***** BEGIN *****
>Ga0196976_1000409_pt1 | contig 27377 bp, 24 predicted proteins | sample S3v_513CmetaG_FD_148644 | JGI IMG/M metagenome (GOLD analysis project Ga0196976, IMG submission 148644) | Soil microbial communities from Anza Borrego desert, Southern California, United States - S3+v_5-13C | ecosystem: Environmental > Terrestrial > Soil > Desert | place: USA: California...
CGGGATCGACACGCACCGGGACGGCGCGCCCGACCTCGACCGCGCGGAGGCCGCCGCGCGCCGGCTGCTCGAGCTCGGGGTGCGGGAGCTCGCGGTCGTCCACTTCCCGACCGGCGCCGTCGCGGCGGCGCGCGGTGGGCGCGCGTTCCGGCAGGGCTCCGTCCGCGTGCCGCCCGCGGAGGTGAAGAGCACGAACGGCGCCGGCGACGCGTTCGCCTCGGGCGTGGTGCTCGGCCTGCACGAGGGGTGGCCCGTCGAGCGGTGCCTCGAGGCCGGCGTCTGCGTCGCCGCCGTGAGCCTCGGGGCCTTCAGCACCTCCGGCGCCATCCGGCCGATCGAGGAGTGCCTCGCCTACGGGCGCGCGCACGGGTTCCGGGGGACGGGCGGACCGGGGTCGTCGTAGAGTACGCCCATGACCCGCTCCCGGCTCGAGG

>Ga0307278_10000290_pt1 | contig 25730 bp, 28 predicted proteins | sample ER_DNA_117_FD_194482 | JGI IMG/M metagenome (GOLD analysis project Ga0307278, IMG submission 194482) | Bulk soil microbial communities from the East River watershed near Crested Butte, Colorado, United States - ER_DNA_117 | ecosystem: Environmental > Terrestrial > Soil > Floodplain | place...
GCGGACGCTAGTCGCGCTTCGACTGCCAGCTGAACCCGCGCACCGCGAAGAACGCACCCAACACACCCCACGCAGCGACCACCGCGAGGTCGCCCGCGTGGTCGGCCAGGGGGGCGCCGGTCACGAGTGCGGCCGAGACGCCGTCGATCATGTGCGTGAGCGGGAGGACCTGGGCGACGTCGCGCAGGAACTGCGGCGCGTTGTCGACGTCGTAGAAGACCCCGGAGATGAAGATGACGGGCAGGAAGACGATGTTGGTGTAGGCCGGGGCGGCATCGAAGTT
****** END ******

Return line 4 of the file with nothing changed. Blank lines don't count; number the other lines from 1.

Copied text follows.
GCGGACGCTAGTCGCGCTTCGACTGCCAGCTGAACCCGCGCACCGCGAAGAACGCACCCAACACACCCCACGCAGCGACCACCGCGAGGTCGCCCGCGTGGTCGGCCAGGGGGGCGCCGGTCACGAGTGCGGCCGAGACGCCGTCGATCATGTGCGTGAGCGGGAGGACCTGGGCGACGTCGCGCAGGAACTGCGGCGCGTTGTCGACGTCGTAGAAGACCCCGGAGATGAAGATGACGGGCAGGAAGACGATGTTGGTGTAGGCCGGGGCGGCATCGAAGTT